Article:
Additionally, the Federal Reserve is working to finalize their Main Street Lending Program, which was announced April 9, 2020. This program will provide loans to small and medium-sized business. The Fed is currently taking comments from banks on things like interest rates and loan sizes and trying to figure out how to make it most beneficial to small businesses. The Fed has not announced a firm date when this program will kick-off.
For now, breweries and other small businesses are left with the uncertainty of whether there will be any further funding to help support them and their employees through the current pandemic.
A Few Options Remain
Only a handful of near-term assistance possibilities remain for small breweries. Most are limited to businesses that had financial arrangements in place prior to the COVID-19 pandemic.
The SBA Express Bridge Loan program offers loans up to $25,000 that are guaranteed by the SBA. The catch is that these loans are only available for businesses that already have a relationship with an SBA Express Lender. Loans would be repaid from any long-term assistance that the business obtains.
Similarly, businesses that already have certain SBA loans are eligible for payment deferrals and relief. For businesses with 7(a), 504, and microloans—the most common loan types promoting small business—the SBA will pay principal, interest, and fees for six months. This applies to current loans and any approved prior to September 27, 2020. The SBA will also automatically defer payments on existing disaster loans through December 31, 2020. Interest will continue to accrue, however.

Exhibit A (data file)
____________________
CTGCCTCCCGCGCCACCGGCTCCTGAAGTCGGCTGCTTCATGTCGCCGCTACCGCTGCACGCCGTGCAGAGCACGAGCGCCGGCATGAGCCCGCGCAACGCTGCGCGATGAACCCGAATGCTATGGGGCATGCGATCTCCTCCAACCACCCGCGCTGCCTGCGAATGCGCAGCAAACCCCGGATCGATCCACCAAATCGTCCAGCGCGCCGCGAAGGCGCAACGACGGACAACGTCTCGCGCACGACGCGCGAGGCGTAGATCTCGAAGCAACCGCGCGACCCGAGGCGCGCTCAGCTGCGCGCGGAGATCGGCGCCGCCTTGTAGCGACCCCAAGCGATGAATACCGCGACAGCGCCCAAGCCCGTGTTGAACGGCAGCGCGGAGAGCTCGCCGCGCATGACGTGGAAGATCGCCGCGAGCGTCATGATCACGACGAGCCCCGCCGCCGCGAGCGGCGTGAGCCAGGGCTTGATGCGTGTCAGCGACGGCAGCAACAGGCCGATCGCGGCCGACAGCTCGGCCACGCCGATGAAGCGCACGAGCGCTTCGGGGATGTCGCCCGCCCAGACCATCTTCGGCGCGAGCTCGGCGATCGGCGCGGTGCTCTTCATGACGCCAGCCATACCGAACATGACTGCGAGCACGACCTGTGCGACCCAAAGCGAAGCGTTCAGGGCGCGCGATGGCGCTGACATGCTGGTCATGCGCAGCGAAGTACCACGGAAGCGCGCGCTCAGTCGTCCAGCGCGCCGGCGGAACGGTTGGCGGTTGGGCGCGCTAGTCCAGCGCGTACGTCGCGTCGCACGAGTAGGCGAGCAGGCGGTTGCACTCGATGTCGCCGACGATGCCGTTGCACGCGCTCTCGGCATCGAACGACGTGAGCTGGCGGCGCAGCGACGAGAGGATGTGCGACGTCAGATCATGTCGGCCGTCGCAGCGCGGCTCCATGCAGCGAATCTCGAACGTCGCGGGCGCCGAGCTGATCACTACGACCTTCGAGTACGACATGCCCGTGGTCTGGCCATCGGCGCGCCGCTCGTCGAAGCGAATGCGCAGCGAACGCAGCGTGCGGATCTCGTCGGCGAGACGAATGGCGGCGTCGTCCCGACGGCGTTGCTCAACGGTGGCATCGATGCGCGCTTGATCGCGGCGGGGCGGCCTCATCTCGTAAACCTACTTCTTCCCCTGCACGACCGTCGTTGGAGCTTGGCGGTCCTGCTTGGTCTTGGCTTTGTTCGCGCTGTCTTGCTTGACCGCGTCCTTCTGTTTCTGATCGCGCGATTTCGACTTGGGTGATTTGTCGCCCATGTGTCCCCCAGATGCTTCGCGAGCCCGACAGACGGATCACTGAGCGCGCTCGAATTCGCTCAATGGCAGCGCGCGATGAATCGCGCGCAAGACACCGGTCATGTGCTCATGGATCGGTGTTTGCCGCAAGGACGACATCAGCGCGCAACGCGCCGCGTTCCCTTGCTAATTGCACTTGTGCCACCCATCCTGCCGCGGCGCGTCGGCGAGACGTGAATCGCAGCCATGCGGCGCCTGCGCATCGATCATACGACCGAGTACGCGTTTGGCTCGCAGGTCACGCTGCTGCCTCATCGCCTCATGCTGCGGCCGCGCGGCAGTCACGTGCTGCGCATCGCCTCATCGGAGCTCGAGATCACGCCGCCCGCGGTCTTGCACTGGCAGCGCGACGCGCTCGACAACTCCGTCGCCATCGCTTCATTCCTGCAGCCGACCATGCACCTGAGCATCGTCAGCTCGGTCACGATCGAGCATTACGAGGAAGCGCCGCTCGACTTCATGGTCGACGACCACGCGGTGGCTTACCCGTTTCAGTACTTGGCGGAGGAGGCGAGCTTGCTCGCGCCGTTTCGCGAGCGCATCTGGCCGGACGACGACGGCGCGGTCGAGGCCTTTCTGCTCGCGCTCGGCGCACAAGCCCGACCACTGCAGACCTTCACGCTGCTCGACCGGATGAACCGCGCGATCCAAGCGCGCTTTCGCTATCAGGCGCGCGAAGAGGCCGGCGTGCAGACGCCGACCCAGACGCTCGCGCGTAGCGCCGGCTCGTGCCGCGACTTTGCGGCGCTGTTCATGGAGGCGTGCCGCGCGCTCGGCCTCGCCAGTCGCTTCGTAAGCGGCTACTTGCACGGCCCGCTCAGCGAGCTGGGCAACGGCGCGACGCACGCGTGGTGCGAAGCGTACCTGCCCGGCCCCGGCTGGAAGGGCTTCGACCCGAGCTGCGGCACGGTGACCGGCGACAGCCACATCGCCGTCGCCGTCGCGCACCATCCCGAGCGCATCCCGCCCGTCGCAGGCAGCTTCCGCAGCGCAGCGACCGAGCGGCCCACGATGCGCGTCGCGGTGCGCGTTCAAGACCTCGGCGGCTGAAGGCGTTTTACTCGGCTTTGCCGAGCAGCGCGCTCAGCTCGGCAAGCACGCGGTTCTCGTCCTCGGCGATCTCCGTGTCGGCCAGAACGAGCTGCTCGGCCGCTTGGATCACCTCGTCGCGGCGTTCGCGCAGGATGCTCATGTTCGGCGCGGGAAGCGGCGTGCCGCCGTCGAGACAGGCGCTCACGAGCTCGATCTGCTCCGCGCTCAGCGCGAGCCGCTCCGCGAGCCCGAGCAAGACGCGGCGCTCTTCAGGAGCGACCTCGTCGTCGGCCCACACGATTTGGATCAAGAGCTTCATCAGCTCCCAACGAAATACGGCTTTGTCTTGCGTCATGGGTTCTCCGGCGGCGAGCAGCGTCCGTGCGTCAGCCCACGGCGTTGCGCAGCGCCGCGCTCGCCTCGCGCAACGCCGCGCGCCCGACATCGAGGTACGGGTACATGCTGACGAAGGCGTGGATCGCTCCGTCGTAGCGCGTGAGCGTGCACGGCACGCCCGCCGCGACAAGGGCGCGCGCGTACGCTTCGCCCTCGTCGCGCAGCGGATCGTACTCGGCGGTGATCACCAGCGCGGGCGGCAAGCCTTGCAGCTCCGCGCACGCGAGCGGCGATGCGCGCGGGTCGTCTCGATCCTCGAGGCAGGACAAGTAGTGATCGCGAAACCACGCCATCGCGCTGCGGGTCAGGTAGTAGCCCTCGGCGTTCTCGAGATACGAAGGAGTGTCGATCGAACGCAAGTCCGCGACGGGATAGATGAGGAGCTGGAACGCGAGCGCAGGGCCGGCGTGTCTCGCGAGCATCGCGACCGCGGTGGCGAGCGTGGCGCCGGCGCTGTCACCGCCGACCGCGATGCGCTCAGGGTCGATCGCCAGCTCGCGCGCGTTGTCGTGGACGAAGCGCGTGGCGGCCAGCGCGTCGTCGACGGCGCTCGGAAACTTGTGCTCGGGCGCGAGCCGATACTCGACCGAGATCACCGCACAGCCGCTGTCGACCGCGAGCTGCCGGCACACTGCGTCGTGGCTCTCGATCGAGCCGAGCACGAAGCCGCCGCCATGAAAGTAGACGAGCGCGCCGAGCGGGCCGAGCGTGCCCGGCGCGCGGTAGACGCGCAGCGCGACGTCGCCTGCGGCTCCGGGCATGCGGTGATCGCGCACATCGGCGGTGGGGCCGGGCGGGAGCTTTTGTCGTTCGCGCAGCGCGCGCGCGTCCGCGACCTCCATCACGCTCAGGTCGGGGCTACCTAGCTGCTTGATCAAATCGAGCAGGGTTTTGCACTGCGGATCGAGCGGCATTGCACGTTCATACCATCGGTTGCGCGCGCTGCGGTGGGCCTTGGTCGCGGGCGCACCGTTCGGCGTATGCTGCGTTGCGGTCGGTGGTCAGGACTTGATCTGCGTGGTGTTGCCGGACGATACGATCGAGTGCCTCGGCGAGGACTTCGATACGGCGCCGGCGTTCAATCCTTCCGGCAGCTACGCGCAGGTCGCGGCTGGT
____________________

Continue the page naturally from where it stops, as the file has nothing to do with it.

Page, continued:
Other tax modifications in the bill include moving the filing deadline to July 15, 2020, a payroll tax credit, deferral of Social Security tax payments and more generous interest-deduction and loss-accounting rules might provide some limited relief as well. However, most of these assume that a particular business will be able to survive the immediate financial downturn and be solvent to take advantage of them.
Finally, many states have their own programs to assist small businesses. Given the current limits on federal assistance, at the moment these may be the most promising options for craft breweries needing financial help.
Consumers Still Make a Difference
In the end, it’s clear that craft breweries and other small businesses will continue to struggle until the government shutdowns are removed and patrons feel comfortable congregating over a beer or two. As individual beer-lovers we may not be able to provide the levels of assistance that government programs can, but we can still support our local breweries with whatever online and takeout options are available in our localities.